One important factor in exploring the impact of ‘resilience’ on PTSD distress is the contribution of emotion regulation, the ability of an individual to adapt their experience and conveyance of emotion depending on the situation, environment, or other factors [12]. The sequential model of emotion regulation (ER) as a facilitator of resilience, focuses on flexibility and situational adaptation both during and after the traumatic event [7]. This is important, as the circumstances during and after these events are likely to be chaotic and mercurial, requiring flexibility and adaptation on a potential moment-by-moment basis for effective resilience [15, 19]. In this model, an individual assesses the contextual cues of the situation (context sensitivity), selects and utilises an appropriate coping strategy (repertoire), and adjusts/changes their strategy based on its effectiveness in the situation (feedback monitoring). Missing the presence or absence of contextual cues can lead to a maladaptive or insufficient response, applying an ineffective coping strategy may result in the inability to cope with the stressor, and inflexibility in feedback monitoring can leave an individual rigidly adhering to an inappropriate strategy; all of which increase distress and the likelihood of PTSD symptomatology [20,21,22]. Robinson and colleagues [15] have described this sequence as beginning with the initial traumatic event and the presence/absence of context from this environment, for example, sources of threat/urgency or the roles of others present during the event. These inform an individual’s immediate emotional reaction. Following the event and based on contextualisation, individuals will rely on a coping strategy and having more strategies ‘on hand’ to choose from can assist them in selecting one appropriate to the situation. Finally, an individual needs to be able to recognise when then have selected an unsuccessful, maladaptive, or inappropriate coping strategy (alcohol/drugs misuse, etc.) and adjust to a new, hopefully successful coping strategy.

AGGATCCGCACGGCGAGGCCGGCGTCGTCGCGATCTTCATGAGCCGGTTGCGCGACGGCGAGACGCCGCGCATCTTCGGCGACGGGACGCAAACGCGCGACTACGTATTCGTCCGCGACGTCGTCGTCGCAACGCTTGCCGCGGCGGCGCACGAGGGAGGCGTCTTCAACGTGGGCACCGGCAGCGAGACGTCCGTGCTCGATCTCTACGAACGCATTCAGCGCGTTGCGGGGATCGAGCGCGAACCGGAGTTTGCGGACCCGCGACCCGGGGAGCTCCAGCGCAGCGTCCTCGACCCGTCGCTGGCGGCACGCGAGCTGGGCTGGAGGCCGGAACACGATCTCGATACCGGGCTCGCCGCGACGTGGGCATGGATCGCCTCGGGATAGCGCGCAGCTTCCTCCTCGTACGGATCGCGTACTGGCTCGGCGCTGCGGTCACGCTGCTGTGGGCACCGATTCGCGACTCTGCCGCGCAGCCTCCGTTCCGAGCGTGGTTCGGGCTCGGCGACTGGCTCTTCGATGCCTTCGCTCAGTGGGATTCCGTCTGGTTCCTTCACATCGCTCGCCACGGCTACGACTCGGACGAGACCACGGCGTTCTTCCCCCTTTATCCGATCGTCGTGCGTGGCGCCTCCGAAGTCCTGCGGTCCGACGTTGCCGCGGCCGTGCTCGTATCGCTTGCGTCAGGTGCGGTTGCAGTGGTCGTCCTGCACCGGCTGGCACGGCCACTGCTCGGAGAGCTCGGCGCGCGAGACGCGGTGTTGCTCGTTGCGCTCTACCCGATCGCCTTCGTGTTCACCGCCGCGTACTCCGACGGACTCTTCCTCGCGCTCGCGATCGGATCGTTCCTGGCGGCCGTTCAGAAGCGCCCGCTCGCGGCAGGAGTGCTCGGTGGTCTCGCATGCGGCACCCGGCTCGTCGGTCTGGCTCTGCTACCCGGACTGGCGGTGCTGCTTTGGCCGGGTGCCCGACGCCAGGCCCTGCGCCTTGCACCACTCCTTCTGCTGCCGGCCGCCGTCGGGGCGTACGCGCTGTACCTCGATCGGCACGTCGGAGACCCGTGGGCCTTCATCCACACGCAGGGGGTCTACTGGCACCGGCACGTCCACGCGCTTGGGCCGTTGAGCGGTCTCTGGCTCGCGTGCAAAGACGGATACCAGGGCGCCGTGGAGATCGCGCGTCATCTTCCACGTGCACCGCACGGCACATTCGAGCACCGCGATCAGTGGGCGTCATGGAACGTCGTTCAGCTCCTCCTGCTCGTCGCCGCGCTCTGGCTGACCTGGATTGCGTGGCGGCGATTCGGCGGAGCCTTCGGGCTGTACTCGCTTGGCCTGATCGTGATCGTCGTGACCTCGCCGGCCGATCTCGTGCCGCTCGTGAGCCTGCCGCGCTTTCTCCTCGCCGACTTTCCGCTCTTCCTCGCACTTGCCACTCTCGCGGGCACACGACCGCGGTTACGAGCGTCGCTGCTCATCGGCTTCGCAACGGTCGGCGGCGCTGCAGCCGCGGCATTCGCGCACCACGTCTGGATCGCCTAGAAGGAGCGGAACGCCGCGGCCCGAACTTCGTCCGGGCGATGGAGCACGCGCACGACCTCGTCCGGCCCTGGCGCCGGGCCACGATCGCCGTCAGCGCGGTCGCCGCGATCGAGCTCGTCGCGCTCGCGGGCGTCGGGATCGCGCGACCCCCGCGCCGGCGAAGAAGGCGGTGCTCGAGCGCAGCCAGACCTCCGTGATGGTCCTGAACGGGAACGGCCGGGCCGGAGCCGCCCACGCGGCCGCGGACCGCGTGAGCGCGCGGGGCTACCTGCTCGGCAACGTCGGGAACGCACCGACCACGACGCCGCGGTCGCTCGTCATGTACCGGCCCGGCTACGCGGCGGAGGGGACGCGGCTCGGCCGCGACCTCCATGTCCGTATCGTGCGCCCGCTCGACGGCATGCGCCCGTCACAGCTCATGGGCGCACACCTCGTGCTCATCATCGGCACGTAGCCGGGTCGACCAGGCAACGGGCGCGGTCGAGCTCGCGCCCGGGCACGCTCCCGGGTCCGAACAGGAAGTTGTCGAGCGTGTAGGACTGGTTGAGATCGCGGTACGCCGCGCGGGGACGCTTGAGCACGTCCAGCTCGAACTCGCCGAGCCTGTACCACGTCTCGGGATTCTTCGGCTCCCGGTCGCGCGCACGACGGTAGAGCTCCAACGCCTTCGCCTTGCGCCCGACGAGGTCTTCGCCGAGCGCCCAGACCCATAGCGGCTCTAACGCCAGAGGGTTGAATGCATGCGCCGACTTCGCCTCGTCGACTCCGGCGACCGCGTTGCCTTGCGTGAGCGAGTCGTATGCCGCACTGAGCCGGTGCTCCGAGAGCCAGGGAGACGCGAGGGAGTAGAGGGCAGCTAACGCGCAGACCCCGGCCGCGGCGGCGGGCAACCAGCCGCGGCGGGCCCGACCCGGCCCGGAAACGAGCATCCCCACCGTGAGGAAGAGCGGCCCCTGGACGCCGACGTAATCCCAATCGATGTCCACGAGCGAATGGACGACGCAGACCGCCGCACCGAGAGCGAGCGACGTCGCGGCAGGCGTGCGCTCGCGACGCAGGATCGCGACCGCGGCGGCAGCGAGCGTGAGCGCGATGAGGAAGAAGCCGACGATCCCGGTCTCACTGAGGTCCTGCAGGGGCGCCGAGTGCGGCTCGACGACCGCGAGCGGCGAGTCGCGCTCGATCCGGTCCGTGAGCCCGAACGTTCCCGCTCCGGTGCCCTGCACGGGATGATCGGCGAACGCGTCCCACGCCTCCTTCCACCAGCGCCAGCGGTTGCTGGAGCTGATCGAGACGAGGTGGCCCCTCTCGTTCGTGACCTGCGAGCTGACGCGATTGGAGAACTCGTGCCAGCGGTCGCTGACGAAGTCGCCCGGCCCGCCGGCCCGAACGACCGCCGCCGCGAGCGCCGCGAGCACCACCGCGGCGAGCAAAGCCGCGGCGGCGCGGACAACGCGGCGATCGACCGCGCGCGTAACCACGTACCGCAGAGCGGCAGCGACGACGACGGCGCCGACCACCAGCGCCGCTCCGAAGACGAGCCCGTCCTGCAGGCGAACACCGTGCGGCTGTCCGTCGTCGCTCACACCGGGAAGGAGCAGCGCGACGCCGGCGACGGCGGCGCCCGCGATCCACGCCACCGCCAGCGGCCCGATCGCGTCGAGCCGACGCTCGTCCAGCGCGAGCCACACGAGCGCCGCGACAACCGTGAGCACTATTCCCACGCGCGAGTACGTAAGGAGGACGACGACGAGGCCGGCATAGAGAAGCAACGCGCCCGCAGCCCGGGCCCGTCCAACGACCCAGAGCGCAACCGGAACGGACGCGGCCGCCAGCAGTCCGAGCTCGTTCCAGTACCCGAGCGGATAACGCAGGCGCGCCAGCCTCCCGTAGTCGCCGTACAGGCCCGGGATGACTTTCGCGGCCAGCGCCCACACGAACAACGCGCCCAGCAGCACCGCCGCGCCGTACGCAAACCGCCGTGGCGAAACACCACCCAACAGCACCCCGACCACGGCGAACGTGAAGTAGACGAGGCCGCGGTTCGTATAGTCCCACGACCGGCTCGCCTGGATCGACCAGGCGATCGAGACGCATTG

Indeed, there is an established association between ER flexibility and higher levels of post-trauma resilience [12, 2324], not only demonstrating the association between ER flexibility and reduced post-trauma distress/reduced PTSD risk, but also suggesting that as ER flexibility can affect ‘resilience’ as it has been measured. It must be noted, however, that this fluid process has been conceptualised, measured, and operationalised in several ways and using several techniques [7, 12,13,14,15, 1922]. This study utilised a cross-sectional survey-based design to test the relationship between ER flexibility and resilience typology based on previous ER flexibility sequence research and simplicity of replication in larger or specific populations.

PTSD pathology is typically screened using either total symptom burden, or endorsement of the distinct symptoms comprising this disorder [25]. The items can be broken down into four symptom cluster subscales in keeping with the DSM-5 conceptualisation of PTSD: re-experiencing/intrusion, avoidance, negative cognition/mood, and hyperarousal. Differences in symptom experience have been shown to vary in association with a variety of factors including brain physiology [2627], substance misuse [2829], and gender [3031]. These differences have been found in trauma-exposed populations, associated with ER difficulties and inflexibility [3233] but not examined as the result of specific typologies of ER ability. Specifically, O’Bryan and colleagues [32] saw an association between specific ER difficulties (non-acceptance, limited ER strategies, and impulse control) and PTSD symptomology. It is therefore hypothesised that the latent typologies in ER flexibility may act as a contributory factor in both resilience ability and experience/severity of PTSD symptom distress.